Those poor, undervalued Herald Columnists. Where’s their public holiday, huh?

Normally when I read or hear something that isn’t about me at all, but for some reason I take really personally (usually because it is an achilles heel-style weakness: for example, hearingĀ  any kind of throwaway remark about ‘soft sciences’ will send me into a tirade about my Psychology degree and how people don’t know what science even is anymore), I tend to just vent my spleen on my poor friends and family. But I have now learned that what I should be doing is writing a column about it. Thanks Deborah Hill Cone, for giving me the go-ahead! Her latest column is a sad little tantrum about how we rate those in “helping professions” (doctors, nurses, firefighters, etc) as being more respected than real estates agents and journalists like little ol’ Deborah.

Well, speaking as someone with a parent who isĀ  GP, yes, I do respect doctors more than journalists. Being a GP isn’t a glamourous job with sweet, sweet perks and screeds of adoration that Deboarh seems to think; it is a gruelling job with long days, mountains of paperwork to be done on ‘days off’, constant upskilling. Oh, and that huge salary? Yeah, still paying of some huge Medical School student loans. So I respect people like my Mum, who put her life into a job that helps other people feel better and gets very little recognition in return. Oh, except for being accused of possibly being “addicted” to work, as Deborah accuses. Apparently those in altruistic professions are really just addicted workaholics, who get high off the adoration and respect of the public. I know my Mum waits with baited breath every year for the Reader’s Digest poll of most repected New Zealanders, desperately hoping for some validation.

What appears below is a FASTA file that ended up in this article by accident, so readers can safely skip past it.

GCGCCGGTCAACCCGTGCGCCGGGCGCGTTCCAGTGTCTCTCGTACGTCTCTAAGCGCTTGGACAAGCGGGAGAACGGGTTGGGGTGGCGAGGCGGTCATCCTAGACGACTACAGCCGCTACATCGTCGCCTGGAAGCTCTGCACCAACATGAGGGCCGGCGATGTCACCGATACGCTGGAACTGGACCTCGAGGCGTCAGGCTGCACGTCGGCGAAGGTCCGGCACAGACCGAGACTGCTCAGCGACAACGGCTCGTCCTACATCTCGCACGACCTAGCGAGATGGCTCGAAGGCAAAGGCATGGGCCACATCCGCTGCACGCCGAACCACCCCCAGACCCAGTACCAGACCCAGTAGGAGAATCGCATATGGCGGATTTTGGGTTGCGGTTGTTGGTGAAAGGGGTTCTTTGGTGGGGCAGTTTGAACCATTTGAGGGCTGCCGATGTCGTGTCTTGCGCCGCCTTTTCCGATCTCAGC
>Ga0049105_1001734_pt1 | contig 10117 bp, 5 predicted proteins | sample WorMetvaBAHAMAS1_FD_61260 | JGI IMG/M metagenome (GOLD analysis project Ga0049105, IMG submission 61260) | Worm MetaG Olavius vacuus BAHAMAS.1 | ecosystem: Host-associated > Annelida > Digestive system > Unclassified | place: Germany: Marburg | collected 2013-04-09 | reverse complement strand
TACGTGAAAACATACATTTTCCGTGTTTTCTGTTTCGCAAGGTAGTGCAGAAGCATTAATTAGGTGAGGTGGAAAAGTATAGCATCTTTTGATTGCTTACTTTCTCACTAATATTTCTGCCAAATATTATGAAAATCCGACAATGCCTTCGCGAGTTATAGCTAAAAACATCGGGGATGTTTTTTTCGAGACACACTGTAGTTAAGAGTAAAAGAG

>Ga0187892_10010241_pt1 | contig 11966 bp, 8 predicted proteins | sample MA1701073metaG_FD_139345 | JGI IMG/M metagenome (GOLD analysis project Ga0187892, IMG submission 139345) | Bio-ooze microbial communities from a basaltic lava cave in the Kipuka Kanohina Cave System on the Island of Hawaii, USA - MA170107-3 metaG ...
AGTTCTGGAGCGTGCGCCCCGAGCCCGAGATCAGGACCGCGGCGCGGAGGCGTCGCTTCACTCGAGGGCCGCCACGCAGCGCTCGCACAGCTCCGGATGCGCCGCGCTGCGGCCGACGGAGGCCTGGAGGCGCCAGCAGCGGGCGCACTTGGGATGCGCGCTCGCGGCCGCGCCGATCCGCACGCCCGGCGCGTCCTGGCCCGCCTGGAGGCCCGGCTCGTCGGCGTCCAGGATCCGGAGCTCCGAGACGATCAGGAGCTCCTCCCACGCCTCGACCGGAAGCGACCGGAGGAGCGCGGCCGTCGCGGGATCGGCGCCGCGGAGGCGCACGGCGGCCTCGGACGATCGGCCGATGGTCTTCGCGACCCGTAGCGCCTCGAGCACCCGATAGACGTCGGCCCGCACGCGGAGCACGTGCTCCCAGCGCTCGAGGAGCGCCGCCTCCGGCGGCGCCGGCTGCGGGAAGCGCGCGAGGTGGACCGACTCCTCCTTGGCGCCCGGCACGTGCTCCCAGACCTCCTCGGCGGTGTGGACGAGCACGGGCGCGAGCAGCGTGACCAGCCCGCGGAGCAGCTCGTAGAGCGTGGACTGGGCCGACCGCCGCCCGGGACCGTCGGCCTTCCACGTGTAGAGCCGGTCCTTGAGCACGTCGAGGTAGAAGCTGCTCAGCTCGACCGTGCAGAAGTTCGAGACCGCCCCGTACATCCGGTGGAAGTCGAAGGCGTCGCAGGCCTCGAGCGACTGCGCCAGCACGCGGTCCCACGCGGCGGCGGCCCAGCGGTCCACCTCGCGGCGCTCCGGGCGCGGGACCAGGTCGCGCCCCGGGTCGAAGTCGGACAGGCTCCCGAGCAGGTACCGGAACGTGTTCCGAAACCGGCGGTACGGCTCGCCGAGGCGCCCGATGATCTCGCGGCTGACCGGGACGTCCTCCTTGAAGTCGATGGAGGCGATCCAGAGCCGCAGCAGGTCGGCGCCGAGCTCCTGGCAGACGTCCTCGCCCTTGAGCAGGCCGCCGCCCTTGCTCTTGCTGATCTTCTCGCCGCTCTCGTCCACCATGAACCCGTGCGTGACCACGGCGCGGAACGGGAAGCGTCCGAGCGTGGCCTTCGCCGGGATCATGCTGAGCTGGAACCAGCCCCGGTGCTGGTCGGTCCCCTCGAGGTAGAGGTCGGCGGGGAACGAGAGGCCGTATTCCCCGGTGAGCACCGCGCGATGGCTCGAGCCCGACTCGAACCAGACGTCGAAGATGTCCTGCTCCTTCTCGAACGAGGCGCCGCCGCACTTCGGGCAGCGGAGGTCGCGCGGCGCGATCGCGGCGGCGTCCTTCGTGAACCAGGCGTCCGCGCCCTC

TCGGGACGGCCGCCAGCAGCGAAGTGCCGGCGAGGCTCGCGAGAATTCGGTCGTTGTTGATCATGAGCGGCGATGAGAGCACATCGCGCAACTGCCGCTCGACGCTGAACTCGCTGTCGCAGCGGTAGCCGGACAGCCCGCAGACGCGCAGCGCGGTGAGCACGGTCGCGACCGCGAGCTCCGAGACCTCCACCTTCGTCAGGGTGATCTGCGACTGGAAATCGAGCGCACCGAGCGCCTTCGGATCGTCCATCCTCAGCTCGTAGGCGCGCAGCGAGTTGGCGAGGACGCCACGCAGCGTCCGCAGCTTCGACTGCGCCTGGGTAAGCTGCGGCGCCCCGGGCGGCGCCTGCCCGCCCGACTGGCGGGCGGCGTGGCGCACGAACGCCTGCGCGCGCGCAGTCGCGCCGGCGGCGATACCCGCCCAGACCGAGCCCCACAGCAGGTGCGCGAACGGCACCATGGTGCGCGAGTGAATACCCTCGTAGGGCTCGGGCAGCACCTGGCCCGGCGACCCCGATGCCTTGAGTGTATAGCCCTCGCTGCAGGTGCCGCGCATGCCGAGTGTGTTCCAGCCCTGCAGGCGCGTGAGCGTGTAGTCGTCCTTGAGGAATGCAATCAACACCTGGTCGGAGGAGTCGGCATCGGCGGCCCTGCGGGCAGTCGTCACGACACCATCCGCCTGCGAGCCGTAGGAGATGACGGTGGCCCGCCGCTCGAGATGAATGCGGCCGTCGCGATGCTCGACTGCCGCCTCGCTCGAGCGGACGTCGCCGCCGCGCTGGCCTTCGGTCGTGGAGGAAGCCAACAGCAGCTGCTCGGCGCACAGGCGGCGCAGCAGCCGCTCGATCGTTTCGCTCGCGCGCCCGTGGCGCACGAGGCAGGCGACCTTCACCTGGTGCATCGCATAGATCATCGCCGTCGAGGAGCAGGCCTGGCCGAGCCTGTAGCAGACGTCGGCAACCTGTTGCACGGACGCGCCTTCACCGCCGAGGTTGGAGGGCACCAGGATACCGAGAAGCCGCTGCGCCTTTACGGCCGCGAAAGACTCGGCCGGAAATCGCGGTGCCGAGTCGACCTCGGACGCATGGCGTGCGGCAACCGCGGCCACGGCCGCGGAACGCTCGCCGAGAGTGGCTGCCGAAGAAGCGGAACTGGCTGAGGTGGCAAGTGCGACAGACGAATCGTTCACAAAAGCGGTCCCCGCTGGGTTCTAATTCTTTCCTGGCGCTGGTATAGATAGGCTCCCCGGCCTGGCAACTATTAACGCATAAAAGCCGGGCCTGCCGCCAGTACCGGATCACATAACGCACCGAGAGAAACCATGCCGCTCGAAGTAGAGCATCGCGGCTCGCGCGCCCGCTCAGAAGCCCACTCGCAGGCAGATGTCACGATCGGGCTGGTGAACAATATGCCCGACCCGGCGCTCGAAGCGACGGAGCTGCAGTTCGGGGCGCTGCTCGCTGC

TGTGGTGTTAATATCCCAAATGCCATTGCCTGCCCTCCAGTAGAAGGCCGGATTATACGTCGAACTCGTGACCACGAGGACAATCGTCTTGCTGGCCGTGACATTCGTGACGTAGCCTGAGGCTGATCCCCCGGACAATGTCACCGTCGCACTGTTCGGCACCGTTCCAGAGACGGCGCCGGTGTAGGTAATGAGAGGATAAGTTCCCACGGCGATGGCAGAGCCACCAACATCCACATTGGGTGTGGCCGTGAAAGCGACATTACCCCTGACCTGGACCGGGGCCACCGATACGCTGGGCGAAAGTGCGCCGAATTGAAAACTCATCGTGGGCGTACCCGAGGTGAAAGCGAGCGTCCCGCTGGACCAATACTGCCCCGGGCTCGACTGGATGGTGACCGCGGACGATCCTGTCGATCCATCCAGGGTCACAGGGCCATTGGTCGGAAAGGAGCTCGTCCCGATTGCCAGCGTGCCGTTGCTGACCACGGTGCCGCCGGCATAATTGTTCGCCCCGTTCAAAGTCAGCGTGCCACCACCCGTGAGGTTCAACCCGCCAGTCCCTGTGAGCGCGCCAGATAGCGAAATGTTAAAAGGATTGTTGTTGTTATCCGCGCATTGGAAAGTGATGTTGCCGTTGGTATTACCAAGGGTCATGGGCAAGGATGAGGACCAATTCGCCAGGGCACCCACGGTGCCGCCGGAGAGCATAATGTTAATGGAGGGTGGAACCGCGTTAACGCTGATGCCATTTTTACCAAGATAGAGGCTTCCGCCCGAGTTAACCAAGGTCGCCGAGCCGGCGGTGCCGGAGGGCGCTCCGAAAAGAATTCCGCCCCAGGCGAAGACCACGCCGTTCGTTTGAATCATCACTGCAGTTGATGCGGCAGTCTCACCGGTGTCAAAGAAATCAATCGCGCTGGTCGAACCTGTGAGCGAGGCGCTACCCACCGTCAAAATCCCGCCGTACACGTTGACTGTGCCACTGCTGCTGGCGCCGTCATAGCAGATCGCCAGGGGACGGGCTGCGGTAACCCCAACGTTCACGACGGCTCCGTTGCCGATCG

Deboarh is sceptical of people who are “here to help”, positing that they are secret control freaks. I guess we should, um, get rid of those jobs? Yes, I like the sound of that a lot indeed. Cut those workaholics off from their supply of workahol.

Her actual conclusion is that we stop “idolising” people who work in helping professions, and acknowledge that everyone – doctors, lawyers, plumbers, roofers, everyone – contributes in their own way. Well, at least I agree with what she thinks she is saying, which is that it would be nice if we all respected everyone for doing jobs that are all (in general) necessary ones. I don’t, as you may have picked up, agree with her view that we idolise vets and nurses and police officers…

I am a bit confused by this point though

Although obviously we do need firefighters to go and douse fires and nurses to care for sick people, as a general principle, it is better not to help able-bodied people but to leave them to find their own solutions and sort out their own “stuff”.

I thought that they way it worked was that ‘helping professions’ helped those who weren’t able to help themselves (for various reasons), and people who didn’t need those services don’t tend to seek them. So the comment about letting able-bodied people sort themselves out seems slightly redundant. It’s not as if the situation we are in now is people who don’t need firefighters calling them up and asking to be rescued from a burning building. But anyway….Deborah has this effect on me; utter confusion over what exactly she is trying to say.


  1. Katherine says:

    Sounds like a thickly-veiled complaint against the “nanny state” to me.

  2. Amanda says:

    Bootstraps, bootstraps everyone!

    Gadamit…I only have shoelaces…